DEAR SIR

FIRSTLY, I would make it clear that I am not anti Europe, quite the contrary, believing that Europe has much to offer to Britain, in trade, co-ordination of armed forces, free flow of citizens/workers etc, but cannot join the Viewpoint of Ray Fleming, who seems to believe everything is wonderful about a federated Europe.

His obvious delight that the final obstacle of the Czech vote was overcome, was shown with his gleeful ridiculing Cameron's promise to hold a referendum if elected. This promise was made with the proviso that all nations had NOT ratified the Lisbon agreement if/when the Conservatives came to power.

At the time there were still Ireland, Poland and the Czechs to ratify the agreement. We all know the Irish firstly rejected it in a referendum and had another vote forced on them and gave way in fear of the economic bad times. The Poles fell into line for no doubt their additional benefits, as did the Czechs finally, obtaining an exclusion of any Germans (originally) based claims on land in the Czech Republic in the future.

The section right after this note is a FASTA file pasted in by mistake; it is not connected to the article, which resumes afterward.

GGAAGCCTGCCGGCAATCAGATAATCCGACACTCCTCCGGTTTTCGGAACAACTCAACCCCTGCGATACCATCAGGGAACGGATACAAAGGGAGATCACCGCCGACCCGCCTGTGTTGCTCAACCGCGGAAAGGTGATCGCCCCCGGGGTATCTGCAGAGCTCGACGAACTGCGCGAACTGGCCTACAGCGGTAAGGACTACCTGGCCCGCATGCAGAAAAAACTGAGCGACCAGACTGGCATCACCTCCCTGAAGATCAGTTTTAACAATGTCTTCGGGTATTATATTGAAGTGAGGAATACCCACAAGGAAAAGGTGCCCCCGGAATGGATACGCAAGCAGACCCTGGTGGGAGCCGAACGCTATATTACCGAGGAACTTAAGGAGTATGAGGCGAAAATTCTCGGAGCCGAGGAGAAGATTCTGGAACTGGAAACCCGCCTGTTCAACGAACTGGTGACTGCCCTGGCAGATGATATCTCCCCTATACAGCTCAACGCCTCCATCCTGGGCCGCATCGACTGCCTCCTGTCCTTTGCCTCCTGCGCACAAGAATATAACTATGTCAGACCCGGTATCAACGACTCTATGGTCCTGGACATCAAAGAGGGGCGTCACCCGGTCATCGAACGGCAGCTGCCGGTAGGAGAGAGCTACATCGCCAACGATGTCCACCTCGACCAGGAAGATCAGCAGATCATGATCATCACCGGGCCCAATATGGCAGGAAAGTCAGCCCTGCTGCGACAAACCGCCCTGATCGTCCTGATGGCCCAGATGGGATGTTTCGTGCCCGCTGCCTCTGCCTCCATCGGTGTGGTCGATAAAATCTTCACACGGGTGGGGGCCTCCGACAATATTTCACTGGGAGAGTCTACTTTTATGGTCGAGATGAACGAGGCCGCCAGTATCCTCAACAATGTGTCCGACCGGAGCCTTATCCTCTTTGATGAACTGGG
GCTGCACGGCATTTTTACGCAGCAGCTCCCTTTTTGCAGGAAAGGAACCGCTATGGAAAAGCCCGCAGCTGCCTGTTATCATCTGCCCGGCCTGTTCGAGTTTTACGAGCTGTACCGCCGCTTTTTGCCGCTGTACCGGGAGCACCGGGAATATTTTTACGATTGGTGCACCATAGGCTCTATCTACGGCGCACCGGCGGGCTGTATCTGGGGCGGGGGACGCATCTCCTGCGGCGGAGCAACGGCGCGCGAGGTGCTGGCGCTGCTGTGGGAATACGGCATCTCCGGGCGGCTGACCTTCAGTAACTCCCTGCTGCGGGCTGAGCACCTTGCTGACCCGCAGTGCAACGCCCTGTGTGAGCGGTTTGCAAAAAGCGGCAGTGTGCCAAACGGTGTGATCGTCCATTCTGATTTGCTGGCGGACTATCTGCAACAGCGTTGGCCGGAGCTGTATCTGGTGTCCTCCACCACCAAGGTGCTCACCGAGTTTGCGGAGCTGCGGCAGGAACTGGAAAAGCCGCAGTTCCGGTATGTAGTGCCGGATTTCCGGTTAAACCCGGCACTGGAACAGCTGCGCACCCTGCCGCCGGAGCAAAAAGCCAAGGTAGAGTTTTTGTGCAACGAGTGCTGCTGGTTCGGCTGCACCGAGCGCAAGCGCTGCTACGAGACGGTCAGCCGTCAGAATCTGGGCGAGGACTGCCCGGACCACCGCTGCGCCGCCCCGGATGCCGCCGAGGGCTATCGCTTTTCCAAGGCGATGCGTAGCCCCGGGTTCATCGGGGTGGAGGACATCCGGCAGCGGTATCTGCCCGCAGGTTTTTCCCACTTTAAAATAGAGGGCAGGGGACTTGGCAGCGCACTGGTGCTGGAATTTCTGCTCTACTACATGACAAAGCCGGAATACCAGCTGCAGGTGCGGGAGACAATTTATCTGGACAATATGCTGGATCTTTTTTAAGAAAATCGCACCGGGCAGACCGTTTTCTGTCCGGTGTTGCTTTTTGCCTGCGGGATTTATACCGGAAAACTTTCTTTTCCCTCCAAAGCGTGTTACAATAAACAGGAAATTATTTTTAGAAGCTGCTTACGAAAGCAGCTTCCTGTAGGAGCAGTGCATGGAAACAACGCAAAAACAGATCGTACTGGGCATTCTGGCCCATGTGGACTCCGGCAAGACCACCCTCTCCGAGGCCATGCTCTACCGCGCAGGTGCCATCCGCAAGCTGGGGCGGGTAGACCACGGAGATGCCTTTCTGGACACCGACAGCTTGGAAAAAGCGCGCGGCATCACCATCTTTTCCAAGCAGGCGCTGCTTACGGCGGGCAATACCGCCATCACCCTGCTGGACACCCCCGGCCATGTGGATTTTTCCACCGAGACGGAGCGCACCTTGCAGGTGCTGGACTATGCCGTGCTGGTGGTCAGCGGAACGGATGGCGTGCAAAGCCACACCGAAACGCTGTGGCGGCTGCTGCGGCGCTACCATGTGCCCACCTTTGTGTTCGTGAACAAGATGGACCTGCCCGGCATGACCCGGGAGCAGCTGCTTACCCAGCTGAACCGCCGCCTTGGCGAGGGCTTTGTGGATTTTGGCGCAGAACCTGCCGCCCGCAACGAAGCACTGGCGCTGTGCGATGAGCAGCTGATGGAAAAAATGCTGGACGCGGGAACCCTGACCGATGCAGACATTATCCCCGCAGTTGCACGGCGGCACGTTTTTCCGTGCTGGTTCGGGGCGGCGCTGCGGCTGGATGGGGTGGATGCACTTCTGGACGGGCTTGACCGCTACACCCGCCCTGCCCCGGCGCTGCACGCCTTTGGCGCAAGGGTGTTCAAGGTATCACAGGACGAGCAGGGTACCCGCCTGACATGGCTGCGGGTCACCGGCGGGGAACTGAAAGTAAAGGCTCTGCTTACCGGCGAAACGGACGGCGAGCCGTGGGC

It should be remembered that in addition to the Irish, the French and Dutch did hold referendums, which both went against the treaty, but their Governments ignored this and voted for it.

Of course part of the Labour Party's election manifesto was the promise of a referendum, but this promise was blatantly broken to the British people.
It is not unreasonable that true Britons should want to retain control of some/many aspects of their laws, way of life etc, it is quite frankly what makes Britain a bit special, made so through its centuries of rich history. Resistance to being put in a big “melting pot” is understandable, and it is a pity Mr Fleming cannot understand this, i.e. proud of one's heritage and nationality and way of life.

Anyway, despite not being able to hold a referendum (if elected) David Cameron has certainly made it clear that he would protect the sovereignty of Britain, its encouraging that at least one political leader in the UK has the guts to stand up for the old country.

Yours sincerely
Graham Phillips

PS
I recall at the time of Princess Di's untimely death, Ray Fleming wrote that he could not understand the outpouring of the nation's grief, the rewritten song Candle in the wind by Elton John etc... another “British bridge too far” for Mr Ray Fleming.”

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